Cady Pierce to represent West Virginia for Children’s Miracle Network

MORGANTOWN, W.Va. – It was supposed to be your average, run-of-the-mill Fourth of July weekend. Leslie and Jay Pierce of New Martinsville were still celebrating the arrival of their 2-week-old baby girl, Cadence. MaryBeth Hummel, M.D., geneticist at West Virginia University Children’s Hospital, was spending the holiday with family in Indiana.

But things took a terrible turn and the paths of the Pierces and Dr. Hummel crossed – much to the benefit of baby Cady.
“She stopped what she was doing on that beautiful July day, and she left her family to save mine,” Leslie said of Hummel.

Days earlier, Cady wouldn’t wake up. Leslie rushed her to their local emergency room. Her prognosis quickly became very grim. No one knew what was wrong, so she was transferred to WVU Children’s Hospital. After days in the pediatric intensive care unit, she continued to linger in a coma and had lost three pounds since birth. Every specialist was consulted. No one had ever seen anything like this before.

“Her liver was swelled up, but it wasn’t a liver problem. Even though she was vomiting, it wasn’t a stomach problem. She eventually had three grand mal seizures, but it wasn’t a neurology issue. It wasn’t an infectious disease issue. There wasn’t one culprit we could point at and go, ‘Well, we’re going to fix this, and then everything else will straighten out.’ We hadn’t found it,” Leslie said.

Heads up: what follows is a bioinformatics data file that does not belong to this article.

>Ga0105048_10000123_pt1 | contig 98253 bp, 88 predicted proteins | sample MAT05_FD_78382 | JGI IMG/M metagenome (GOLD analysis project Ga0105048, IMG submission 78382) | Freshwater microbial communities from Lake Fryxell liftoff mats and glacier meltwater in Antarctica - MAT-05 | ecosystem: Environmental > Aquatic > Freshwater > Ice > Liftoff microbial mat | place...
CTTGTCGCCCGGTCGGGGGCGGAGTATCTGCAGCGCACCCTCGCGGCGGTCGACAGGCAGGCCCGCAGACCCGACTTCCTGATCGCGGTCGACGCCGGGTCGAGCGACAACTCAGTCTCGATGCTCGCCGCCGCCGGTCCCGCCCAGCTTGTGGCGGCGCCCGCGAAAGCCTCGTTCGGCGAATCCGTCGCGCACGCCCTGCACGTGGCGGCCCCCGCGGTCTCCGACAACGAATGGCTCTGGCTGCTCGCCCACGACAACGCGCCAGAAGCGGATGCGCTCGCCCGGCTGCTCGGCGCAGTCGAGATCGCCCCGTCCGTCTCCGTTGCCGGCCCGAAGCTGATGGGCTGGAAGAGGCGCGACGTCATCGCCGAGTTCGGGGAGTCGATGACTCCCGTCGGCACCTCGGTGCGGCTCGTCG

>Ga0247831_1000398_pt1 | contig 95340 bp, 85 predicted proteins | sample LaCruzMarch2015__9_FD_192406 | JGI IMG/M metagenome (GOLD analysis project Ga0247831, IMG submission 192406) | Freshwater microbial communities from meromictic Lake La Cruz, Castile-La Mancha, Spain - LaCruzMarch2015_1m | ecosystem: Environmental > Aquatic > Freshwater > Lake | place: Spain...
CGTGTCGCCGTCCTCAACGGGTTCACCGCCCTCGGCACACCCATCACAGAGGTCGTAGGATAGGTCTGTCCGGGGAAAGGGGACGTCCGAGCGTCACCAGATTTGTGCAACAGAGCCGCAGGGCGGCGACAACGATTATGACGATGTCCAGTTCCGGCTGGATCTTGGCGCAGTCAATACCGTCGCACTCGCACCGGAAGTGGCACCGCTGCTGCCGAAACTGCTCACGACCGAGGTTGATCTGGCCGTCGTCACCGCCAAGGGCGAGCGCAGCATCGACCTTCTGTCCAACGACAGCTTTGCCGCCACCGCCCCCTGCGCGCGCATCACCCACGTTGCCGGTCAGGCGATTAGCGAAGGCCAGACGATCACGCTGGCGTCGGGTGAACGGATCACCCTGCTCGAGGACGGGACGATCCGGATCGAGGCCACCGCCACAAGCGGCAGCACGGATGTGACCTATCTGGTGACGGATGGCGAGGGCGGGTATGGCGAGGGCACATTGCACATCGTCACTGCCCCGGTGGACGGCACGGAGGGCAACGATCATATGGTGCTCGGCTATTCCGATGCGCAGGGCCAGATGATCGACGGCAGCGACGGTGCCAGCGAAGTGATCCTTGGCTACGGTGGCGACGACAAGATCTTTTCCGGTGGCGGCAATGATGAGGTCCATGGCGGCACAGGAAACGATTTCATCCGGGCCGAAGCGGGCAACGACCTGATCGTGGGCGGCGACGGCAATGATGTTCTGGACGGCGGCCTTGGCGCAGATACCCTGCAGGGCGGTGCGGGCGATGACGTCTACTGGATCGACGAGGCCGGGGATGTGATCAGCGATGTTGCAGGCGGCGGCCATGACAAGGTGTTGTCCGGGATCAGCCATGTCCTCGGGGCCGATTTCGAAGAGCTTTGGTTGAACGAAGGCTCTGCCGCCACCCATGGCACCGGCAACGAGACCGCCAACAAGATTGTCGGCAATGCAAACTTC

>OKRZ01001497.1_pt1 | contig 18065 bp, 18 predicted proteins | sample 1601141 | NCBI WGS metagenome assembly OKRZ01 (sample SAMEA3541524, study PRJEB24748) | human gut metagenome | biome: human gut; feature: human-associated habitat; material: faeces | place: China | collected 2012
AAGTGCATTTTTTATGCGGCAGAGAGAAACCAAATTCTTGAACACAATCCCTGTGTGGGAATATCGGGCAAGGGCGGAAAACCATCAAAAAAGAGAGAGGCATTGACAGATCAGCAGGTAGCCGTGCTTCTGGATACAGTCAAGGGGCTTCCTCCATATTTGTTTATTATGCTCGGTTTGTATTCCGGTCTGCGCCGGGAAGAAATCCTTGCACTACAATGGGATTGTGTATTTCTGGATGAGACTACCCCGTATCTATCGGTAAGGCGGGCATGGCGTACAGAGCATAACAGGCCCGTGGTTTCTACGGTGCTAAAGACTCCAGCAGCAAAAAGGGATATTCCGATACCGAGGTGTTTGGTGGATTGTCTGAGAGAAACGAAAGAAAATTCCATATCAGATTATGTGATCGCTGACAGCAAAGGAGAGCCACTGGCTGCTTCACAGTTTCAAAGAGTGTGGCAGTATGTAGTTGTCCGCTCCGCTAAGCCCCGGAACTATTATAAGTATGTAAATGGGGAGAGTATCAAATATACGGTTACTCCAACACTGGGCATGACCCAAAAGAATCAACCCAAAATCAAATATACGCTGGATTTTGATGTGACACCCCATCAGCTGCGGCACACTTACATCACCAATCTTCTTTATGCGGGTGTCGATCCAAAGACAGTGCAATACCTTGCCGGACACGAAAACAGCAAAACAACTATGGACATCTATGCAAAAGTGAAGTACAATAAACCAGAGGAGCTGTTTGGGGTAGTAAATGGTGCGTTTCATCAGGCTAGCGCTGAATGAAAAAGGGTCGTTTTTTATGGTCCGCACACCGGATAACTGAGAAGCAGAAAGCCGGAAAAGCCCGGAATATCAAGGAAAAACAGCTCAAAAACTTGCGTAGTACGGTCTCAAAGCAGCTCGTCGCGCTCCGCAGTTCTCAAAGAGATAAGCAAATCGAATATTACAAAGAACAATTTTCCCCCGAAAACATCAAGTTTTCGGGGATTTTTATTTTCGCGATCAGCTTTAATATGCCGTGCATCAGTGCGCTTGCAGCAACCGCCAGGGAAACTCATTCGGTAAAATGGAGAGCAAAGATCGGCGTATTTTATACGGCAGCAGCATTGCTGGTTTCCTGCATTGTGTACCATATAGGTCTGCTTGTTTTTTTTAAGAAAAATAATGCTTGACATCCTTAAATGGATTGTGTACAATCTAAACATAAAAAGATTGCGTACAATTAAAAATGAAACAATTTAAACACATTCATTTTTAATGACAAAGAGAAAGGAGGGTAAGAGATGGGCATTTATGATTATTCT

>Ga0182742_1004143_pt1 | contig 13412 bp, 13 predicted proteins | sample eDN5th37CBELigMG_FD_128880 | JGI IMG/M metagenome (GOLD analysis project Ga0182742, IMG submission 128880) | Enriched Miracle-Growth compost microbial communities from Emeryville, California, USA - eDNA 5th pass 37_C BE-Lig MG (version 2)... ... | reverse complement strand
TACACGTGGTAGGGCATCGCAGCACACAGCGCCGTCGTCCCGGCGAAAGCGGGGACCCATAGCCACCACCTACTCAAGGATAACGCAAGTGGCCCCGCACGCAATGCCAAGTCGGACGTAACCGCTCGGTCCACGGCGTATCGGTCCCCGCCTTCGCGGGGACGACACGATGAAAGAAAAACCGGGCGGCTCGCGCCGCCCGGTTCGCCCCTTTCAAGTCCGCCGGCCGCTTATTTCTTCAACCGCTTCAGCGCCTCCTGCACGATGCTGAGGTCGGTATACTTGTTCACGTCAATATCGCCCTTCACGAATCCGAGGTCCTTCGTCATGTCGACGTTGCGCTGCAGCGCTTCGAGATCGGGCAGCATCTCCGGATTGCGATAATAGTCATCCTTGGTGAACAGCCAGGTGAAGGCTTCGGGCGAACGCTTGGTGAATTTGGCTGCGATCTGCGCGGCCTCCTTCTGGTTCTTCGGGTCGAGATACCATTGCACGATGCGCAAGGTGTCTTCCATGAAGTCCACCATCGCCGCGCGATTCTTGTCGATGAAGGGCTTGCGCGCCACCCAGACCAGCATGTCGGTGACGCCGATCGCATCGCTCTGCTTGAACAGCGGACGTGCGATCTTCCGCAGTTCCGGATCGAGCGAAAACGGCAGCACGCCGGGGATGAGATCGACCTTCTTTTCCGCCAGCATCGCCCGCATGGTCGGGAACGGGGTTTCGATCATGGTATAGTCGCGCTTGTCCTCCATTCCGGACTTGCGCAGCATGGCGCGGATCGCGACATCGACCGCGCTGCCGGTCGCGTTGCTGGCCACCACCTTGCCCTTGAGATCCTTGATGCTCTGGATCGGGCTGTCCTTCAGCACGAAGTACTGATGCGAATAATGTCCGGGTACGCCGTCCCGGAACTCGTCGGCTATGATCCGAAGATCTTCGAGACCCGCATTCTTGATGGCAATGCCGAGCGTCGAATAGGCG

With all other paths exhausted, Cady’s doctors consulted Hummel and read her the case over the phone in hopes that her vast knowledge could shed some light on this perplexing mystery. Hummel immediately recognized her condition, left her own family and was at Cady’s bedside four hours later.

Hummel diagnosed Cady with propionic academia (PA), a rare disorder that is inherited from both parents. Individuals with PA cannot break down parts of protein and some types of fat due to a non-functioning enzyme called PCC. This inability causes a build-up of dangerous acids and toxins, which can cause damage to the person’s organs. PA can also damage the brain, heart and liver and cause seizures and delays to normal development like walking and talking.

To date, Cady, now 15-years-old, is the only child born in West Virginia with this disease who has lived to diagnosis.

The Pierce family was told that it was likely that Cady would never walk, talk, hear or see. But, that is not the case.

She plays percussion in her school band, has taken tap and ballet and played soccer for many of her years. She enjoys her friends, her schooling and her life.

“No matter what else happens, as long as she’s breathing, there’s hope. As long as you’ve got something to work with, there’s possibility,” Leslie said. “We’ve moved mountains for her, and we always will.”

This year, she will represent West Virginia as the 2012 Children’s Miracle Network Champion Child. In September, she will join champions from all across the country in Orlando, Fla., and Washington, D.C., to do media interviews, meet with congressmen and celebrities, visit the Disney Parks and be celebrated for overcoming life’s toughest battles. A send-off event will be held in her honor in August.

As the Champion Child, Cady will attend various events across the state and region this year.

On Saturday, Cady will do the coin toss at the annual Gold-Blue Spring Football Game at Milan Puskar Stadium in Morgantown.

To see a video about Cady’s story, visit

For more information: Angela Jones, News Service Coordinator, 304-293-7087
asj: 04-17-12